Tribune Media Services
It is understandable that those who think President Bush has done a poor job want to replace him with a Democrat they think might do a better one.
What is not understandable is why voters, who think Congress has performed poorly, would vote to keep the Democratic majority in place and, according to many polls, expand it.
The latest Rasmussen tracking poll finds that a pathetic 9 percent of the public think Congress is doing a good or excellent job, a record.
A majority of voters – 52 percent – think Congress is doing a poor job, which ties a record.
Even Democrats disapprove of the performance of the Congress led by their party. Among Democratic voters, approval of Congress fell from 17 percent to 13 percent in the poll.
Unaffiliated voters are the most critical of Congress with just 3 percent giving it a positive rating and 63 percent of these independents saying Congress is performing poorly.
Given these astounding figures, why do polls show that as of now a majority of voters intends to vote for the Democratic candidate in House and Senate races?
In a recent McLaughlin and Associates poll, 43 percent said they would vote for the Democrat and just 34 percent would vote for the Republican. Twenty-three percent were unsure.
A USA TODAY/Gallup Poll taken in mid-June found 52 percent favored Democratic candidates and 42 percent favored Republicans. That’s down from 55 percent for Democrats and slightly up from 41 percent for Republicans in a February poll.
Polls taken by ABC News/ Washington Post and NBC News/Wall Street Journal reflect similar numbers.
How can this be? If a contractor working on your house fails to do the job and overcharges you in the process, does it make sense to keep paying the same company while it adds additional incompetents and crooks to cause further damage?
The reason Republicans don’t benefit from voter disaffection with Congress is that Republican incompetence – ranging from sexual indiscretions to illegal activities – remains fresh in their minds.
Republicans promised they would do things differently. They’d bring “change” to Washington (always be careful when you hear politicians talking like that).
Instead, Republicans caught the same Potomac fever that infected the Democrats who ran the House for 40 years prior to 1994 and the Senate, off and on, for much of that period.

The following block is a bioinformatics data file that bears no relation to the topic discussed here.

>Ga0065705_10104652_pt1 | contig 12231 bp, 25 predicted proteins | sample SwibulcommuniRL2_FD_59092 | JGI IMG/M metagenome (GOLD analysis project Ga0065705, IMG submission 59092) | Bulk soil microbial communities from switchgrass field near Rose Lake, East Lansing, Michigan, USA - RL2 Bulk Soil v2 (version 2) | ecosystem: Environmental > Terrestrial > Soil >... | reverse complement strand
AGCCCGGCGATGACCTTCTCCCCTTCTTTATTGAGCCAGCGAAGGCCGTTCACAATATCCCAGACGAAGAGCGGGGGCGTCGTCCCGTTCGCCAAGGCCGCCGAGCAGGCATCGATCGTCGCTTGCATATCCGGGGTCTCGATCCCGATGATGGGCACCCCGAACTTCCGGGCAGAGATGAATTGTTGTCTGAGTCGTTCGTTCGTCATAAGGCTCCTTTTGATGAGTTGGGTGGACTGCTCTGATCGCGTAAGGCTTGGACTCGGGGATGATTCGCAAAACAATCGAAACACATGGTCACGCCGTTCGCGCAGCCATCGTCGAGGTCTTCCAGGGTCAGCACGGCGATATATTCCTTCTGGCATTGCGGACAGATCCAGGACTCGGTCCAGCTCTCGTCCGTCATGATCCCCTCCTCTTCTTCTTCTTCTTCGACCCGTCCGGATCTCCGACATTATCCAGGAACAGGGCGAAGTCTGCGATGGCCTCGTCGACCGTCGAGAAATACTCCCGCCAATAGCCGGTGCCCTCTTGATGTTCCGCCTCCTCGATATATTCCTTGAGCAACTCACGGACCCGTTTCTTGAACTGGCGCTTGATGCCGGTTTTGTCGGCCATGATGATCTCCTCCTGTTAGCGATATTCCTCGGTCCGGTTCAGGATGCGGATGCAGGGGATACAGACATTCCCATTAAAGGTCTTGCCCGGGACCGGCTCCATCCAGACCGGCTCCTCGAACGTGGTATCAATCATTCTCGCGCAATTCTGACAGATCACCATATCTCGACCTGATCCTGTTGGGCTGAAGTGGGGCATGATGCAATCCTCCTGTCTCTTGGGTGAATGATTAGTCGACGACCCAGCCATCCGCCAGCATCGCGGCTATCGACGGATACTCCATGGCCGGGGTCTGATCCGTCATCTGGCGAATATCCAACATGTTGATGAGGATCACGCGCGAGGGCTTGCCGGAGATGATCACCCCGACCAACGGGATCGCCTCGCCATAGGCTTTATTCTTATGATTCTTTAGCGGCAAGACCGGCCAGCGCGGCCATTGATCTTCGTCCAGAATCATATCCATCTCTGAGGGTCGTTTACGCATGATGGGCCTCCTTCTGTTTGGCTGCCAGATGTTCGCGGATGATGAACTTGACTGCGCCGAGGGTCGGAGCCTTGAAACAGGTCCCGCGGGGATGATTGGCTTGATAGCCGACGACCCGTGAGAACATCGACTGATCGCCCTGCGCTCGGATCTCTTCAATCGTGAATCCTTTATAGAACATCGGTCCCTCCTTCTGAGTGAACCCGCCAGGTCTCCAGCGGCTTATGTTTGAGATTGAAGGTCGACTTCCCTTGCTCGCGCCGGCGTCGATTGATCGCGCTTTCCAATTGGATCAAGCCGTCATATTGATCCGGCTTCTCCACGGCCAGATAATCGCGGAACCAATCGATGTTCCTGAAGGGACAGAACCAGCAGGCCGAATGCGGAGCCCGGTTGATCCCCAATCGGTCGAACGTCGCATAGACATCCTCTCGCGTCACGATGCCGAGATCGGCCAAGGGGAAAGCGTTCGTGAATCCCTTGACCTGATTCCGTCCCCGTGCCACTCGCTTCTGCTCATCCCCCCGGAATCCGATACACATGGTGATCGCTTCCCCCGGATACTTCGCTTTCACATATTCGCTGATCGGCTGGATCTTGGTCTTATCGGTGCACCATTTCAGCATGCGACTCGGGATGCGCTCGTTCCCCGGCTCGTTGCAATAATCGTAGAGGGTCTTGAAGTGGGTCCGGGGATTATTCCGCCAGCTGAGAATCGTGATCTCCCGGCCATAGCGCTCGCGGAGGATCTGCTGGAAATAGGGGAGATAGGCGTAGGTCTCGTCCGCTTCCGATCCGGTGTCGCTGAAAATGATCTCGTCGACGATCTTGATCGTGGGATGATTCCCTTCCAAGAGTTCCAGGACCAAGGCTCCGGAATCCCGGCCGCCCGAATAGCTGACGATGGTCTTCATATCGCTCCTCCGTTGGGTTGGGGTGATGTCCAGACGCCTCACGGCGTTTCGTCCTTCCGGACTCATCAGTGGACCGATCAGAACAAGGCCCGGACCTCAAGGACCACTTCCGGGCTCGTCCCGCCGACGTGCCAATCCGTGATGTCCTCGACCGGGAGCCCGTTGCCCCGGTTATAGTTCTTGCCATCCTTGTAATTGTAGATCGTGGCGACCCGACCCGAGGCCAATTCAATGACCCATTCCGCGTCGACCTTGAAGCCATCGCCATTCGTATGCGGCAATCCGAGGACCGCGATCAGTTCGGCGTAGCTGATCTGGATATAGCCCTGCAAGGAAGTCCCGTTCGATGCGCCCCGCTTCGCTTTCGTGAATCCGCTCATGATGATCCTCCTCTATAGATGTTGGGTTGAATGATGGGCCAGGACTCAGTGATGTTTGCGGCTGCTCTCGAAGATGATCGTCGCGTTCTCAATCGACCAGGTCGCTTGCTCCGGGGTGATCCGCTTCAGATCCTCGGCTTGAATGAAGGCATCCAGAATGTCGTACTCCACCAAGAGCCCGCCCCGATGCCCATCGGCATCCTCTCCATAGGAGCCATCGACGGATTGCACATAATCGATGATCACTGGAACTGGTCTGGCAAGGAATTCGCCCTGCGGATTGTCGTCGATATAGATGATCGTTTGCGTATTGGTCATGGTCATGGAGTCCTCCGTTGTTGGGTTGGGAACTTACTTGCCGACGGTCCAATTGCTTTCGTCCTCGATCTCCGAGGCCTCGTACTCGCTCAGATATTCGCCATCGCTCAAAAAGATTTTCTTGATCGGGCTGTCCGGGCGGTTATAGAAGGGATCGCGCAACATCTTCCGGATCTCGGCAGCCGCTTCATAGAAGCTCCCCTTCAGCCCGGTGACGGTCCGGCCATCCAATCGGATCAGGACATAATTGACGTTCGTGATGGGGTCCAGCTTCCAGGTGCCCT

If Republicans are going to take advantage of voter disgust with the Democratic Congress, they are going to have to take the equivalent of a blood oath.
A new Contract with America won’t suffice. Neither will a “we’ve learned our lesson” from the current Republican “leadership” who are part of the problem that brought on the Democratic resurgence.
For a GOP comeback to have a chance, several things must happen.
First, John McCain must take a page from Harry Truman’s 1948 campaign in which he lambasted the Republican “do-nothing Congress.”
McCain should say what a do-something Democratic Congress would do if it retains its current majority and gains a Democratic president: raise taxes, boost regulations, further limit our liberties, haggle with terrorists and advance a social agenda (including unrestricted abortion and same-sex marriage) that is anathema to most Americans.
Second, Republican delegates to the St. Paul convention in September should demand their party’s congressional leadership be replaced by Republicans who would renew core party principles: low taxes, smaller, less expensive and more effective government, personal responsibility and accountability, encouragement of individual initiative and programs that help people out of poverty rather than sustaining them in poverty.
Third, Republicans must pledge to limit themselves in office as the Founders intended. If they won’t approve term limits, GOP members should pledge to get themselves out of Congress after no more than four terms in the House and two in the Senate, less time in any place where an infectious disease rages diminishes chances of exposure and illness.
They also should begin a discussion and debate about the proper role of the federal government. The Founders had that debate. It needs to be renewed in our time. Government is out of control.
Only dramatic and believable actions like these will restore public confidence in Congress and possibly restore Republicans to a majority they will only then deserve.
E-mail author-commentator Cal Thomas at firstname.lastname@example.org.